Mapping Divvy Data Using Python

Photo Credit

The best part of any project is naming it. My project: Hot Bikes. The goal: make a heat map of where people are biking in Chicago, using the amazing Divvy data set.

NOTE: this is a project that I’m working on as part of the ChiPy mentorship program. Max is my mentor.

After outlining the project with Max, it was determined that the first step was just putting Divvy stations on a map. Alright Max, challenge accepted. Oh yeah, and do it all with PYTHON. Very exciting.

So I Googled “making maps with Python” and lo and behold, someone has done almost exactly what I wanted to do with the bike data available from the bike share program in New York City!

The tutorial, Interactive Maps with Python (a very excellent three-parter with some delightful visualizations of net arrivals and departures that shows the beating heart of New York City—you’ll never guess where it is!!) got me a long way towards understanding how to do what I wanted to be doing, so, thanks for that, Vincent Lonij! Seriously, it’s amazing.

In this article, I’ll be talking about how I created a map, using Python, to show the departures and arrivals at Divvy stations here in Chicago.

You can follow along in this blog, in the code on GitHub (which may have changed significantly in the time before you read this), in this poorly-organized Jupyter notebook, or on the astral plane where I am currently projecting myself.

For this project, I’m using the Folium library, which so far has been an awesome tool for making maps using Python. Folium is a wrapper for the leaflet.js library.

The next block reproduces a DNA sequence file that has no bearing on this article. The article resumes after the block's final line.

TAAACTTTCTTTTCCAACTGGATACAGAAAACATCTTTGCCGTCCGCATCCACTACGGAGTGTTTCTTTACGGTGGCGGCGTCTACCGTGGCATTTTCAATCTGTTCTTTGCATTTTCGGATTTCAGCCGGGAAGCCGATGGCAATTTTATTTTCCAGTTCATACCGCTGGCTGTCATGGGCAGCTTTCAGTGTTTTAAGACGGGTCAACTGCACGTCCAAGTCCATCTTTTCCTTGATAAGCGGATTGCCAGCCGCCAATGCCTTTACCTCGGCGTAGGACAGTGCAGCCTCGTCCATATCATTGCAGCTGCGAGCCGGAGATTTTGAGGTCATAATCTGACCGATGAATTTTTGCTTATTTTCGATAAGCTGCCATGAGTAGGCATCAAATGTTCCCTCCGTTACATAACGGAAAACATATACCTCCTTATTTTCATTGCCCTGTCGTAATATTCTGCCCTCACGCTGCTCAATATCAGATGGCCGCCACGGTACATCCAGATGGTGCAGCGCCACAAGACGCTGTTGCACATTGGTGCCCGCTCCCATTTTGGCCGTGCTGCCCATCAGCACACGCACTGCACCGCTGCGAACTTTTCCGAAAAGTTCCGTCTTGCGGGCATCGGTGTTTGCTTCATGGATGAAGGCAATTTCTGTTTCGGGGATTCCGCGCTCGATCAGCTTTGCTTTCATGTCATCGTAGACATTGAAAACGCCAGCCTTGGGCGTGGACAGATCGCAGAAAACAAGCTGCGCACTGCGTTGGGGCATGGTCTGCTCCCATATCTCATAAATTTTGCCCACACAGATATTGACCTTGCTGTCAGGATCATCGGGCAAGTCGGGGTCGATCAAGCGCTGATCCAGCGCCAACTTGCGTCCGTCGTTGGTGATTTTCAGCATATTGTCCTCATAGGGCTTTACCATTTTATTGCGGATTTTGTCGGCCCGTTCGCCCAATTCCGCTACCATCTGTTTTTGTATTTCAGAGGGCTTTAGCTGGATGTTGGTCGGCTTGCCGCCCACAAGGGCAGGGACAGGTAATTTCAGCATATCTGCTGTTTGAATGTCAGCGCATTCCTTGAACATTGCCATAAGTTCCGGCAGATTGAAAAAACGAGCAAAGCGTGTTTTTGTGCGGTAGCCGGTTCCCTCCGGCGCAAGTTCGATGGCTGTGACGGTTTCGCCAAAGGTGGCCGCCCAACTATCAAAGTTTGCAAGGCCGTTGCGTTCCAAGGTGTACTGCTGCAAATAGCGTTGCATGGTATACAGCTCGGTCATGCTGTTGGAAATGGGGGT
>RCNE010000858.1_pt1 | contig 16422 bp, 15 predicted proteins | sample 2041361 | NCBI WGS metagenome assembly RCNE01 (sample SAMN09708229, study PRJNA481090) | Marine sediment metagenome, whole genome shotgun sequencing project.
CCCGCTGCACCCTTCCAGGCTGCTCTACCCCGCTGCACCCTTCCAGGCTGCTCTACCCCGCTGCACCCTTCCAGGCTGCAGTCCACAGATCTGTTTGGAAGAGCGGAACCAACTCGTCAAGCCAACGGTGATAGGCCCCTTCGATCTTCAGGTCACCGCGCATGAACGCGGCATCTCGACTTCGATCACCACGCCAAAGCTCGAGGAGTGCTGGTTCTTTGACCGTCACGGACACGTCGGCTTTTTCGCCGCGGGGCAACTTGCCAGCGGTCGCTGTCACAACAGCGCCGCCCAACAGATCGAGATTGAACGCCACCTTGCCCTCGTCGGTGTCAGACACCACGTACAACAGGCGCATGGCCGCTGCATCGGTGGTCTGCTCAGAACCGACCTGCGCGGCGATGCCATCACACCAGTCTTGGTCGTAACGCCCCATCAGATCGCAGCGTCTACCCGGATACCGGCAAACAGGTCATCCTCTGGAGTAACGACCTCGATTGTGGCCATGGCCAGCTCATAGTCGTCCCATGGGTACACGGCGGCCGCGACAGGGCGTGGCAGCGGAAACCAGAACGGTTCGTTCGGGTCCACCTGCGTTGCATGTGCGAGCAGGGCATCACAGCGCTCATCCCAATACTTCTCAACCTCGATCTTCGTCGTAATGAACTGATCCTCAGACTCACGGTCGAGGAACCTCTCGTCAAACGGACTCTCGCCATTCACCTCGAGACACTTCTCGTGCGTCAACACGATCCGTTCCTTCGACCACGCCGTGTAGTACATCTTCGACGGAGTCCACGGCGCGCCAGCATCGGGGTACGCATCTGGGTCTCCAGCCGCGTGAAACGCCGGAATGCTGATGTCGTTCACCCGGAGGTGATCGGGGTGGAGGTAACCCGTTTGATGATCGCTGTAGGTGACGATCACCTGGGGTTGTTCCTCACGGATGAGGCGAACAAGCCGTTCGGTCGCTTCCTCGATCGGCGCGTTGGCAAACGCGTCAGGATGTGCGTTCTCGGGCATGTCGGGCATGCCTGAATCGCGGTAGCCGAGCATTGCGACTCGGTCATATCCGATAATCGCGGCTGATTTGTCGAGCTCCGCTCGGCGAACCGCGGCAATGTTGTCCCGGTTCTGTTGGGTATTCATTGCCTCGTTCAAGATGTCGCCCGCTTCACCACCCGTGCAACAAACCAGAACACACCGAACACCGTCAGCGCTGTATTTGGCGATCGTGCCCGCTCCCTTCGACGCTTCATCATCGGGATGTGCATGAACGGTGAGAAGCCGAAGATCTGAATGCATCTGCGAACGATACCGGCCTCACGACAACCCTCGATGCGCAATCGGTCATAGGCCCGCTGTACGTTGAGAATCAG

Get the Trips

Divvy bikes provides data sets of the list trips by quarter. To initially process the trip data from the csv file and get it in the format I wanted to work with, I created the following function:

def read_and_format_trip_data(file_name):
input: file name
output: pandas data frame
bike_trips = pd.read_csv(file_name)
return bike_trips

This function takes a file name and uses the pandas read_csv method to create a data frame from the CSV file I downloaded with trip data from one quarter. It returns that data frame.

So I had my trip data (I would be able to aggregate trip counts from here in order to get departures and arrivals for each station, which I wanted to put on the map).

These data include:

  • Trip start day and time
  • Trip end day and time
  • Trip start station
  • Trip end station
  • Rider type (Member, Single Ride, and Explore Pass)
  • If it’s a member trip, it will also include the member’s gender and year of birth

Perfect, right!? Wrong. The data include the start and end station names, but they do not include the latitude and the longitude of said stations. That data had to come from another place, the live station info from the Divvy JSON feed, which includes all of the current working stations as well as their latitudes and longitudes and other fun nuggets like how many available docks there are.

Get the Stations

So the function below pings the Divvy API to grab the list of stations and makes a data frame from them using the pandas from_records method. This method takes an “index” property, which can allow you to use a different field as the index, which I set to the id, making the id of the station its index in the station data frame that is returned by this function.